Clarke's friend and fellow celiac, Melissa Degen, used her corporate buyout money to attend culinary school and install a new kitchen, the better to prepare meals in an uncontaminated environment. Now known as the The Gluten-Free Pastry Chef, she makes specialty desserts for her family, which includes two celiac children.

"They say the average onset of symptoms is 28, but I was 31 when I was diagnosed. We had difficulty having children and lost three to miscarriages. When I went back to the doctor and ticked off my symptoms, he said it sounded like celiac."

Within months of going on a gluten-free diet, Degen says, her bloating and knee pain stopped. To her joy, she became pregnant again. She now has a son with celiac disease. The entire family is gluten-free.

"I refused to give up chocolates, so I found a way to bake desserts," she says. "I could just live off of chocolate cake."

Meanwhile, Bowland, gluten-free for six years, says she's a different person since modifying her diet.

"When you're miserable your whole life, you can't imagine what it means to be able to feel good and eat good food," she says. "By eliminating the culprit, I was able to heal and restore my health.

"You miss gluten initially, but you don't want to go back because you know what will happen. I'm waiting for the day I can have a beef Wellington that is gluten-free. I'll definitely know we've arrived the day I walk into Starbucks and see a gluten-free muffin."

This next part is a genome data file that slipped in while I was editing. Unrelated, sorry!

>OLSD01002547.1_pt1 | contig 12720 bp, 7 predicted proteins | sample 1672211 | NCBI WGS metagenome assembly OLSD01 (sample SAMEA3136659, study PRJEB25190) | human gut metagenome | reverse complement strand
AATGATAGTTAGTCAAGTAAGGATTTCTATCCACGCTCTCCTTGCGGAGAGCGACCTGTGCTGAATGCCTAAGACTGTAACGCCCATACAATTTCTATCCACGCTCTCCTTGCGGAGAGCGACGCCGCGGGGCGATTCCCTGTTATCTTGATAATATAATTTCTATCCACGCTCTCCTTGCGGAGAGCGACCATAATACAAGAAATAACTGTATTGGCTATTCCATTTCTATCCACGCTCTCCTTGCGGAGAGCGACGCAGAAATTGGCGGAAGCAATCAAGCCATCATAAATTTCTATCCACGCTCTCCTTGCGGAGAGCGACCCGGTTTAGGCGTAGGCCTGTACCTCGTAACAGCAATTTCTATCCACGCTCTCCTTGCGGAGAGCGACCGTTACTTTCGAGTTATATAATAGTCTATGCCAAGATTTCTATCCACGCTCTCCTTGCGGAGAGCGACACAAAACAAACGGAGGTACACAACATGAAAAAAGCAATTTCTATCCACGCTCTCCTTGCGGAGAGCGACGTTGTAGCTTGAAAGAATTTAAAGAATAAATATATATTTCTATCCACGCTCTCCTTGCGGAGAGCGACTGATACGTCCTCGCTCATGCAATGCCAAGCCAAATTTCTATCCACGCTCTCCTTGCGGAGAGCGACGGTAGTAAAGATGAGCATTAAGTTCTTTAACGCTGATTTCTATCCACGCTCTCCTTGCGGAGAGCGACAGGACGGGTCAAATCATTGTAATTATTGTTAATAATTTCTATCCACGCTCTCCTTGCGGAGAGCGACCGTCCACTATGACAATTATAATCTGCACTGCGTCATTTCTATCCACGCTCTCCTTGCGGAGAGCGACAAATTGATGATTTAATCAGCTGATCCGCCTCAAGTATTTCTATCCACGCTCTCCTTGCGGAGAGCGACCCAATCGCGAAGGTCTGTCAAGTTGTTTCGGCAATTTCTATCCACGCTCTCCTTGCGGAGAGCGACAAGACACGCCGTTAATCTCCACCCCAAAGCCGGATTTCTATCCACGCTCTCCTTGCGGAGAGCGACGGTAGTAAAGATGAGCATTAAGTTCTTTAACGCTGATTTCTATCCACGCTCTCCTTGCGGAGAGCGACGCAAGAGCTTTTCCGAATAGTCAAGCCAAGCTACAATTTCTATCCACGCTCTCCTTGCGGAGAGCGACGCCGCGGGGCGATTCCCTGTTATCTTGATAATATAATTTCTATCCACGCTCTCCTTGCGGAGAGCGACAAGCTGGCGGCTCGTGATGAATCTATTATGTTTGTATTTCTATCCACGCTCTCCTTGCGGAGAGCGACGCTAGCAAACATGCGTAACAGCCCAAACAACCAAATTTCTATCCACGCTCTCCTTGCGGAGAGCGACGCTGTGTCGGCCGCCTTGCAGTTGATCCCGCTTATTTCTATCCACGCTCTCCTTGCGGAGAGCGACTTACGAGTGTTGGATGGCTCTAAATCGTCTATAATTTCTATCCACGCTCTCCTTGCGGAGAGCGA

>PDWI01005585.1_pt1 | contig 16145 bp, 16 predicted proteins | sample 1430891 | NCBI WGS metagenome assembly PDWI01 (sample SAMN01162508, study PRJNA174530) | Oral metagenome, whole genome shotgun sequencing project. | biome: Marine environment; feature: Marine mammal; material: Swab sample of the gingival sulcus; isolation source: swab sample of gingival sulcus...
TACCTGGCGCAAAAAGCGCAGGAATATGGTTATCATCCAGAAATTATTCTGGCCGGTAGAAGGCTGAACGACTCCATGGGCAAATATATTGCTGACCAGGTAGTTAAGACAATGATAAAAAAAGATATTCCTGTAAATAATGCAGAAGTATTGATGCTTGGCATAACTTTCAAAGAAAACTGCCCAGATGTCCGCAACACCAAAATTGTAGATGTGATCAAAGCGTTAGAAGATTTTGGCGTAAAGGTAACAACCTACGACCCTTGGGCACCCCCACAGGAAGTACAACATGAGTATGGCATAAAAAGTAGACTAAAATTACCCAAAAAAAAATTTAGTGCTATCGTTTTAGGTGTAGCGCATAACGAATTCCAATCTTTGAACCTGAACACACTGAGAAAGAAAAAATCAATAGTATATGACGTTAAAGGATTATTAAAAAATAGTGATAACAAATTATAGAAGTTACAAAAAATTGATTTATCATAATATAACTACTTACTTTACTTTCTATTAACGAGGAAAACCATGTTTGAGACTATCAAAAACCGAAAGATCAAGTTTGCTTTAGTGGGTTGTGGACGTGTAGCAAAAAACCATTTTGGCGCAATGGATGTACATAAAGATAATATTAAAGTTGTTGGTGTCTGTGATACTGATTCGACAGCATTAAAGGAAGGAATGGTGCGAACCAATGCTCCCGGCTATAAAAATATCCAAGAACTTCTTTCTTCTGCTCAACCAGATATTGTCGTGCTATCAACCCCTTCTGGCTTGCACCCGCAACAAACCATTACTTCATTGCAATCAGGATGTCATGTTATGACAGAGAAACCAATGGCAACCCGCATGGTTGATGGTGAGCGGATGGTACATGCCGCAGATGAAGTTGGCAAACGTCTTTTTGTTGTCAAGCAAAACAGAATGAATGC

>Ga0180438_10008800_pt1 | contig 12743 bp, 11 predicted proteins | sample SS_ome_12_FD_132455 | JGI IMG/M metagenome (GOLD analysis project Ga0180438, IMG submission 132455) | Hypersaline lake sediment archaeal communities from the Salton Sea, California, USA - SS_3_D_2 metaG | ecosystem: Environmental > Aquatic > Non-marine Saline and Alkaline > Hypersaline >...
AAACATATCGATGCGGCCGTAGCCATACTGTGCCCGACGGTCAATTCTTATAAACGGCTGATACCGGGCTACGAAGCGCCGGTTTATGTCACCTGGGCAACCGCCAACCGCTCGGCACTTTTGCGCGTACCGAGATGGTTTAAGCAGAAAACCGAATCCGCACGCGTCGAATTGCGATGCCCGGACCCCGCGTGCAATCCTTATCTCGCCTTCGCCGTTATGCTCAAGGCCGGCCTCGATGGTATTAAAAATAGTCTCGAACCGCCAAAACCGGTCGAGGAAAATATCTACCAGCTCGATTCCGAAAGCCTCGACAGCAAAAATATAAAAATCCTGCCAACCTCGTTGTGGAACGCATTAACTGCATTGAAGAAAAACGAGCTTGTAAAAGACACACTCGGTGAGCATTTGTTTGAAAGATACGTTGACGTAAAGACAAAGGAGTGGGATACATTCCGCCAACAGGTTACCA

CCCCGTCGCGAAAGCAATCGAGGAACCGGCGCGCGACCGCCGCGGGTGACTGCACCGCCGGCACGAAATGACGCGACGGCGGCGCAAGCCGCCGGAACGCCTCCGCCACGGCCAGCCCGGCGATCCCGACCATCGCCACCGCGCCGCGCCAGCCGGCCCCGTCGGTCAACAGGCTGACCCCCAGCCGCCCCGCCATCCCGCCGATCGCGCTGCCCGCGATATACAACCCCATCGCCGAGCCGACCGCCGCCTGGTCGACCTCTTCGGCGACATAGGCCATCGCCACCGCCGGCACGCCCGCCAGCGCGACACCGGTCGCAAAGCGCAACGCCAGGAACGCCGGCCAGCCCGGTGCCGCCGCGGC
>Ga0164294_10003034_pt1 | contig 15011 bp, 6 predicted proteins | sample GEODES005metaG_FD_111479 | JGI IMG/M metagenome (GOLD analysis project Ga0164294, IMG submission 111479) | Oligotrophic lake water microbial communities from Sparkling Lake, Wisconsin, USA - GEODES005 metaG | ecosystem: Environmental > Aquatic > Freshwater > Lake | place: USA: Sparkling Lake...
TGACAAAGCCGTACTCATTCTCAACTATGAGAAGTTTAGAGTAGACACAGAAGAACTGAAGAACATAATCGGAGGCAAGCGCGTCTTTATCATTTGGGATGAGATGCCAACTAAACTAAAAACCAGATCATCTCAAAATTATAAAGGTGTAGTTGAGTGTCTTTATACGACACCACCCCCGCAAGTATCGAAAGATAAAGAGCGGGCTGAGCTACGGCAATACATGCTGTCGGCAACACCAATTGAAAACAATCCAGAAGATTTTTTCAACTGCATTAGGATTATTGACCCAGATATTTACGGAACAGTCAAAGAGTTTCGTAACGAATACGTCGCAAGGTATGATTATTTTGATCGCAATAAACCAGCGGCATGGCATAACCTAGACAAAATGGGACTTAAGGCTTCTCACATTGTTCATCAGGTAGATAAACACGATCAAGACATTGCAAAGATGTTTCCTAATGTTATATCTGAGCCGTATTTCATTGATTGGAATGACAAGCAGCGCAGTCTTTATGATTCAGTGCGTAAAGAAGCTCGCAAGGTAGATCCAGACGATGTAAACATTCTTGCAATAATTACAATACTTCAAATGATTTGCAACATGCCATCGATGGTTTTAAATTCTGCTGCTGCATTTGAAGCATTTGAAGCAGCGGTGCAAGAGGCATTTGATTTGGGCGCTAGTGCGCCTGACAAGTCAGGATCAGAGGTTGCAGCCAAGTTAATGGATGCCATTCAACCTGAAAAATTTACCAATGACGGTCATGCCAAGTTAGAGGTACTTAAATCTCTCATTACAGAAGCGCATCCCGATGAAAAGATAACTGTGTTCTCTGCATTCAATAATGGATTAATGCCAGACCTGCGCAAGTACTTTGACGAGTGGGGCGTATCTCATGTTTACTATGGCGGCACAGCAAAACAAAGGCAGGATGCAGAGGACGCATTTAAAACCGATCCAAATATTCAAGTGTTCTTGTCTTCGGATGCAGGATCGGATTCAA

Learn more about about celiac disease from the Celiac Sprue Association/Denver Metro Chapter web site.

Thank you for sharing, i take it this was in yesterdays paper. I wish i would have known and i could have had my parents read it yesterday. I think i will print it off tho and send it to them. SOme of those recipes look good to.

It is nice to see articles. It seems i talk to so many people in colorado and they have no idea what im talking about. But many that i do talk to, say they are going to get on the internet and look it up. It will be nice when everyone knows what celiac is, i think things will be so much beter for everyone.

paula